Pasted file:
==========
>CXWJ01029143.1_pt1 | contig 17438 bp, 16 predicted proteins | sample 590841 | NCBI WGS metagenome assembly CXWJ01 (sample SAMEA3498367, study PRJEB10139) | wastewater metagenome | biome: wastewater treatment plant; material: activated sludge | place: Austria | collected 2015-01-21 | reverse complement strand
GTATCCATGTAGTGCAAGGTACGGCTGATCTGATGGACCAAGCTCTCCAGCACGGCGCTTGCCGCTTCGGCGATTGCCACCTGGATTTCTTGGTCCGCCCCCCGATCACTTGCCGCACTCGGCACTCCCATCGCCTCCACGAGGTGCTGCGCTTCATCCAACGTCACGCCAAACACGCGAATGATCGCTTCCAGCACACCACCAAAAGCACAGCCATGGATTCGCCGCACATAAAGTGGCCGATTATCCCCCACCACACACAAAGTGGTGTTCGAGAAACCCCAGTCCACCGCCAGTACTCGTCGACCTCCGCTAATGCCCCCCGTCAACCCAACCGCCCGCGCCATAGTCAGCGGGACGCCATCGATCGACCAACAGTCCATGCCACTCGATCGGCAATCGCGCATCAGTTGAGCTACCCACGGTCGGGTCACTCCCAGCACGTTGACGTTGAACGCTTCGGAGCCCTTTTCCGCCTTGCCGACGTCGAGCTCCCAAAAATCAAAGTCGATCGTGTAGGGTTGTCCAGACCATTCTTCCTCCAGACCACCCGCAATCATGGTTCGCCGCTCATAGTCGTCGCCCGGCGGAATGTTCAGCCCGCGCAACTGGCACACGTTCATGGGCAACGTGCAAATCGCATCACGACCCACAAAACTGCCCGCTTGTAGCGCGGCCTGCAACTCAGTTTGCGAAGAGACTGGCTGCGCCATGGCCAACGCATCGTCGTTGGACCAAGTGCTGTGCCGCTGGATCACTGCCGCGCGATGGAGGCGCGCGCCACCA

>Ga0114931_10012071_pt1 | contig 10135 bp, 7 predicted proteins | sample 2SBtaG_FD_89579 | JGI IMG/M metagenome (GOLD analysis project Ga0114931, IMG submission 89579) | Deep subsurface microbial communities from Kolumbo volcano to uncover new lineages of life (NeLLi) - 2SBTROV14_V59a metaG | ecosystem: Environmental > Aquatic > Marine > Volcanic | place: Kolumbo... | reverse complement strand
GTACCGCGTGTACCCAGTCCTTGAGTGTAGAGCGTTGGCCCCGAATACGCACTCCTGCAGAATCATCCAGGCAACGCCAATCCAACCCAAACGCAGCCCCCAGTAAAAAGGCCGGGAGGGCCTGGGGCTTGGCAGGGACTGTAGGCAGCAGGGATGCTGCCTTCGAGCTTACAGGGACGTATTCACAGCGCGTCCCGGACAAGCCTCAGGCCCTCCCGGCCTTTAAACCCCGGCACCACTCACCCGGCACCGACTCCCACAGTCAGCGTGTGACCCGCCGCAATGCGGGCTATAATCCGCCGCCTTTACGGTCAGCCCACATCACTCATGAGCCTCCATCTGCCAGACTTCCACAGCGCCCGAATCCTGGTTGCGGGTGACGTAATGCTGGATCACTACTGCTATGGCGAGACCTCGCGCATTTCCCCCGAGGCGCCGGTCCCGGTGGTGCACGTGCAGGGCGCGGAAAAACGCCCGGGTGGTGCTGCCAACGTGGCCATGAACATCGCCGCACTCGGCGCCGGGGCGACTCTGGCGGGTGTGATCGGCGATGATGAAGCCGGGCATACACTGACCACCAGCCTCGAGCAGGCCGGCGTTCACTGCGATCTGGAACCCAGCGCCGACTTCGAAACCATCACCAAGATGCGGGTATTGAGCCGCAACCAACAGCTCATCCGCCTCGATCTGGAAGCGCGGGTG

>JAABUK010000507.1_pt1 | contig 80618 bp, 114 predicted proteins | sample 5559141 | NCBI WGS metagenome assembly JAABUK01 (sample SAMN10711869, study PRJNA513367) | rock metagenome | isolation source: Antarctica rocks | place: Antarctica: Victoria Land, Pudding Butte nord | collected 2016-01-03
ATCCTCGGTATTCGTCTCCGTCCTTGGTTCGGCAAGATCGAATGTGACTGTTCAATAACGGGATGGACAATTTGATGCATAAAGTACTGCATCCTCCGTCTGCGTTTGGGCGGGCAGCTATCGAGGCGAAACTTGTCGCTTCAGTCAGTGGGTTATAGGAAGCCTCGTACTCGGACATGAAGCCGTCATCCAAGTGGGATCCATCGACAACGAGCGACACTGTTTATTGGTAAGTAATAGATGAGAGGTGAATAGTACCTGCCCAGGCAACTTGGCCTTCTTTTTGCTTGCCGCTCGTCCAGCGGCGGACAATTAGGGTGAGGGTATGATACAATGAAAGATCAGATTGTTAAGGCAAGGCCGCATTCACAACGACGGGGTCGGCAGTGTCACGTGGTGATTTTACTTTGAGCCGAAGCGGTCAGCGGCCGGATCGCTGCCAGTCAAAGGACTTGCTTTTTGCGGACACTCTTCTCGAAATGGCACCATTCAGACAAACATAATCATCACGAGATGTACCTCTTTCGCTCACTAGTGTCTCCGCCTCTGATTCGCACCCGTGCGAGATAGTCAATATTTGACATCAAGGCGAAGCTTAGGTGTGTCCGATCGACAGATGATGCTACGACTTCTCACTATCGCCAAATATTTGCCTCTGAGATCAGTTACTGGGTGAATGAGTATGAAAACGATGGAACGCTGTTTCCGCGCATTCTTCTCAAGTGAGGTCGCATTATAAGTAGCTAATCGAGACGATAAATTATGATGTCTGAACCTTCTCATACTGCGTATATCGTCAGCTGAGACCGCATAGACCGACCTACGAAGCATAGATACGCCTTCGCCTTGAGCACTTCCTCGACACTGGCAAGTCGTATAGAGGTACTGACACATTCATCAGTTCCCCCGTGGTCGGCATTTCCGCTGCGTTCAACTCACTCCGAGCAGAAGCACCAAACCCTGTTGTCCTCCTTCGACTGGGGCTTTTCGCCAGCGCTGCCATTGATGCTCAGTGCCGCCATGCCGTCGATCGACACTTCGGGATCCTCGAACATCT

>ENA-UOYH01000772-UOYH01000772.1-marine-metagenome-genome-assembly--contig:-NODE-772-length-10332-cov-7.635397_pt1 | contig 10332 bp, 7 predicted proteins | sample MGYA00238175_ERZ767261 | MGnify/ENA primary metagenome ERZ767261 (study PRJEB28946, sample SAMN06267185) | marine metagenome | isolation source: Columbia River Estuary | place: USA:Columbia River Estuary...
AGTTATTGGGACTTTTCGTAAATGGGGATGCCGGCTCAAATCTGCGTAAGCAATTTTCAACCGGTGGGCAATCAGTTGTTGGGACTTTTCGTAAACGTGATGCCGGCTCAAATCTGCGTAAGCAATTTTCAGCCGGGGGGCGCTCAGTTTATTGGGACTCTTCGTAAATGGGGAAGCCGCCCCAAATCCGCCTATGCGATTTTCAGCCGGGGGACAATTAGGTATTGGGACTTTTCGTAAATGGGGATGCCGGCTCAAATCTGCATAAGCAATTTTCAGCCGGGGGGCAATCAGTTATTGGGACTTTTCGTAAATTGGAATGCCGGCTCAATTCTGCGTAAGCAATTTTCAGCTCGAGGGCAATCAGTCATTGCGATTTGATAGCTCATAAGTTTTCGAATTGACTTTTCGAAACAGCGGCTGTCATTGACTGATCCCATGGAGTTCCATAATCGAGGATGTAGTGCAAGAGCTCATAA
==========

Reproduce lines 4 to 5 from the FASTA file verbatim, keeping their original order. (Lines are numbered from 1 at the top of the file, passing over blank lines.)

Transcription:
GTACCGCGTGTACCCAGTCCTTGAGTGTAGAGCGTTGGCCCCGAATACGCACTCCTGCAGAATCATCCAGGCAACGCCAATCCAACCCAAACGCAGCCCCCAGTAAAAAGGCCGGGAGGGCCTGGGGCTTGGCAGGGACTGTAGGCAGCAGGGATGCTGCCTTCGAGCTTACAGGGACGTATTCACAGCGCGTCCCGGACAAGCCTCAGGCCCTCCCGGCCTTTAAACCCCGGCACCACTCACCCGGCACCGACTCCCACAGTCAGCGTGTGACCCGCCGCAATGCGGGCTATAATCCGCCGCCTTTACGGTCAGCCCACATCACTCATGAGCCTCCATCTGCCAGACTTCCACAGCGCCCGAATCCTGGTTGCGGGTGACGTAATGCTGGATCACTACTGCTATGGCGAGACCTCGCGCATTTCCCCCGAGGCGCCGGTCCCGGTGGTGCACGTGCAGGGCGCGGAAAAACGCCCGGGTGGTGCTGCCAACGTGGCCATGAACATCGCCGCACTCGGCGCCGGGGCGACTCTGGCGGGTGTGATCGGCGATGATGAAGCCGGGCATACACTGACCACCAGCCTCGAGCAGGCCGGCGTTCACTGCGATCTGGAACCCAGCGCCGACTTCGAAACCATCACCAAGATGCGGGTATTGAGCCGCAACCAACAGCTCATCCGCCTCGATCTGGAAGCGCGGGTG

>JAABUK010000507.1_pt1 | contig 80618 bp, 114 predicted proteins | sample 5559141 | NCBI WGS metagenome assembly JAABUK01 (sample SAMN10711869, study PRJNA513367) | rock metagenome | isolation source: Antarctica rocks | place: Antarctica: Victoria Land, Pudding Butte nord | collected 2016-01-03